Lee Myung-bak, South Korean Ex-President, Receives Pardon

President Yoon Suk Yeol of South Korea has issued a pardon to Lee Myung-bak, the former president who was sentenced to a 17-year term in 2020 on bribery and embezzlement charges, Mr. Yoon’s office announced on Tuesday. The pardon will go into effect on Wednesday.

The presidential pardon would allow Mr. Lee, 81, to be released from a hospital in Seoul, where he has been receiving treatment for chronic illnesses, without returning to prison. It would also cancel the remaining 15 years on his sentence and nullify the unpaid 8.2 billion South Korean won, or $6.4 million, of the fine of 13 billion won that the courts imposed on him. The charges against Mr. Lee included collecting bribes and embezzling more than 30 billion won.

The pardon of Mr. Lee, who was president from 2008 to 2013, is intended “to restore the potential of a South Korea united through pan-national integration,” the Justice Ministry said in a statement on Tuesday.

In addition to Mr. Lee, the pardon was applied to more than 1,300 other civilians, high-profile politicians and former officials convicted of corruption, bribery, election interference and other white-collar crimes, including people who served during the administration of another former president, Park Geun-hye.

“I hope that the pardon recipients will deeply incorporate the values of national unity, reconciliation and inclusiveness contained in this pardon,” the minister of justice, Han Dong-hoon, said in a news conference.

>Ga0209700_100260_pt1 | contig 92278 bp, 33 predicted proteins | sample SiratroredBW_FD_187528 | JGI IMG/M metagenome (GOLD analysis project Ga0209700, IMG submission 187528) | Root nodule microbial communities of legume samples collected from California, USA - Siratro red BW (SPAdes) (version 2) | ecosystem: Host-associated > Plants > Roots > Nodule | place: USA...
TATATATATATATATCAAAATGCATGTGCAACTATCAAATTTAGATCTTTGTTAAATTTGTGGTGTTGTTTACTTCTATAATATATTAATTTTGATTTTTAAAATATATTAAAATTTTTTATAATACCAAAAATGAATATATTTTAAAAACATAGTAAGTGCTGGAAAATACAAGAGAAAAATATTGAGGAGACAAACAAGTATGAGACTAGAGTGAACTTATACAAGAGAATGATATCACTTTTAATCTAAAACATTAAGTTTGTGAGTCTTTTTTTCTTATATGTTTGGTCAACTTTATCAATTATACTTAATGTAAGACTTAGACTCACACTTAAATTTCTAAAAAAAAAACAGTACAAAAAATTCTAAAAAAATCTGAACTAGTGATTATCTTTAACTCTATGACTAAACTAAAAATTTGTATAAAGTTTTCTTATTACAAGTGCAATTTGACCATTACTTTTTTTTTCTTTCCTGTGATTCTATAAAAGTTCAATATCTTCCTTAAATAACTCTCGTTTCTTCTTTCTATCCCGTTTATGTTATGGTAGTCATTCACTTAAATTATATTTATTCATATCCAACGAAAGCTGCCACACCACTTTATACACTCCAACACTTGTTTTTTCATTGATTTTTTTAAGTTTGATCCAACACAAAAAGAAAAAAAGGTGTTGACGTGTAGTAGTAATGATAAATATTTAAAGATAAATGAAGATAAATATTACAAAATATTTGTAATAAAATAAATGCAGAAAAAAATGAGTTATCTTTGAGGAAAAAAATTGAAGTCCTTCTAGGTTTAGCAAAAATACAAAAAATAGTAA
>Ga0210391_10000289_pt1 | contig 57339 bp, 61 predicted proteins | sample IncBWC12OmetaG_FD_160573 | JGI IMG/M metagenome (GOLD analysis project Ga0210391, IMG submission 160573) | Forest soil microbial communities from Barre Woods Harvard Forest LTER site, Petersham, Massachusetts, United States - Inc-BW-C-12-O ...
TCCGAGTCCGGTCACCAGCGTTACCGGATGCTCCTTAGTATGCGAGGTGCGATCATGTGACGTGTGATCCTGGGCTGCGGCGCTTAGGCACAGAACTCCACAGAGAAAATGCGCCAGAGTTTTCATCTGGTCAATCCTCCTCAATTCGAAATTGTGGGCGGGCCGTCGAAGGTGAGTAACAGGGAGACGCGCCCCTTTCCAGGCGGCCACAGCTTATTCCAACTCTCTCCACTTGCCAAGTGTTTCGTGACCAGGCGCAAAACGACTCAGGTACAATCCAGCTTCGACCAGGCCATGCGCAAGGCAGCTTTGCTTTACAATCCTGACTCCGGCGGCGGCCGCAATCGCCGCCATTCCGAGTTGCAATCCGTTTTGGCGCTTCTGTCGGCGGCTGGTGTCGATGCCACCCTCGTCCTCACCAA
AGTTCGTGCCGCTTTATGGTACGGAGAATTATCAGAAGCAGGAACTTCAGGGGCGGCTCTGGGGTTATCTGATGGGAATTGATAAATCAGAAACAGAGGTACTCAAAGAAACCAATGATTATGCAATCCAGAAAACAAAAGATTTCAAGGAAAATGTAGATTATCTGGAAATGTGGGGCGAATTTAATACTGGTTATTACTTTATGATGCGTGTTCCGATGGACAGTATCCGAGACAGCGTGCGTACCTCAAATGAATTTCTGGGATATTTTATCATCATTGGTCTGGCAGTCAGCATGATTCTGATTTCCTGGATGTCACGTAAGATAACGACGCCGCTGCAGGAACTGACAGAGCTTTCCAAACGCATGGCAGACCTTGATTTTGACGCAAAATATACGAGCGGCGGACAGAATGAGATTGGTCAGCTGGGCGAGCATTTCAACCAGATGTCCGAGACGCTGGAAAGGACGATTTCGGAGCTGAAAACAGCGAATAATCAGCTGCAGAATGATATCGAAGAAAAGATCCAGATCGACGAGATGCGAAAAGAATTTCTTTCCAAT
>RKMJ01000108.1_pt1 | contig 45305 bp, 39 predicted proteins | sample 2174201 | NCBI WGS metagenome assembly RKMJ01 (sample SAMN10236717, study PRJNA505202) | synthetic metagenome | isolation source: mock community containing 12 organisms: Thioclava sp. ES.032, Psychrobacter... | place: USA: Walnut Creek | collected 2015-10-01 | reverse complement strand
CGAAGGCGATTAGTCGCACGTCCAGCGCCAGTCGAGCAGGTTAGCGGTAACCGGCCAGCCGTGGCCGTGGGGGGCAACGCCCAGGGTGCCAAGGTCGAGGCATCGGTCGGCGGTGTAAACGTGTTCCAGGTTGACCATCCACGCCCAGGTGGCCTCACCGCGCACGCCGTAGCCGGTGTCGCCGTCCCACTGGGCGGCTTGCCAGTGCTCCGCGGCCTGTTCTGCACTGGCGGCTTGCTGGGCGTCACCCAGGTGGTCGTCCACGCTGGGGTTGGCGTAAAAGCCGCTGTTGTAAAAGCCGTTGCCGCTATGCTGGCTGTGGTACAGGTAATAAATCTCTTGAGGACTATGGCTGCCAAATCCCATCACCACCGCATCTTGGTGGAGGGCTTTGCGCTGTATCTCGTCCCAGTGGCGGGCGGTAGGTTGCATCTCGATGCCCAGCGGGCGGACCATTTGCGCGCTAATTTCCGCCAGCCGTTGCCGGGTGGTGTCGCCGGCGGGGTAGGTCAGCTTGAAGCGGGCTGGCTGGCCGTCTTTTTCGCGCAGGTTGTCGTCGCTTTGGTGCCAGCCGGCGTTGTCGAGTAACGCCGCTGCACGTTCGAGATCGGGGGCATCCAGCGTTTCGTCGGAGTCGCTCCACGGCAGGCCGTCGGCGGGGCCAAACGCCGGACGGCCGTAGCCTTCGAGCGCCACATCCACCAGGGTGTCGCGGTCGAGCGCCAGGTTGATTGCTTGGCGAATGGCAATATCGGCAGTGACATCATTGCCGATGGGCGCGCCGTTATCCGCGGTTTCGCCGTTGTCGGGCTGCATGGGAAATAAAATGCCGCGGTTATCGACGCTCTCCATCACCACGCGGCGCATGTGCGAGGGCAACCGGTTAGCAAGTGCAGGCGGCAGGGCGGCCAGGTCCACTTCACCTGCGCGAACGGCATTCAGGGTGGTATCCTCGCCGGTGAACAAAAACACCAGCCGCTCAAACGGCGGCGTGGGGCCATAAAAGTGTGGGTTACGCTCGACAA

Mr. Lee was initially expected to be pardoned in August when Mr. Yoon, who took up office in May, first exercised his clemency power. At the time, Mr. Yoon pardoned Lee Jae-yong, the head of the Samsung conglomerate, who had served time for bribery in a separate case.

Ms. Park was impeached and ousted on charges of ​bribery and abuse of power in 2017, and was sentenced to 25 years in prison. She was pardoned last year by her successor, Moon Jae-in, after serving nearly five years. That move drew mixed reactions, including criticism of Mr. Moon’s decision to free her despite the seriousness of the crimes.

Mr. Lee’s pardon has rankled critics as well. Park Sungjoon, spokesman for the opposition Democratic Party, said at the National Assembly that the pardon was a “mass, indiscriminate release” of Mr. Lee’s and Ms. Park’s associates.

Mr. Yoon and Mr. Lee are both conservative politicians, and the pardon of Mr. Lee is expected to be popular among conservative supporters. Critics have said this challenges the Yoon administration’s explanation that freeing Mr. Lee is intended to promote national unity.

Mr. Lee was ​arrested in 2018, and a Seoul district court sentenced him to 15 years in prison that year, convicting him of collecting 8.6 billion won, or about $7.5 million at the time. An appeals court added two years to his prison sentence in February​ 2020, saying that the value of the bribes he had taken was larger: 9.4 billion won.

The court ruled that he had taken bribes from various sources, primarily from Samsung, the tech giant, when he was a presidential candidate and after he took office. The ruling also stated that Mr. Lee, a former ​executive of Hyundai, disguised his ownership of an auto parts maker, Das, under the names of relatives and embezzled 24 billion won from Das from 1995 to 2007.

​​In October 2020, the Supreme Court ​upheld Mr. Lee’s ​​appellate court verdict and 17-year prison sentence until he was released for hospitalization this June to treat chronic illnesses including diabetes and hypertension.

Related Articles

Back to top button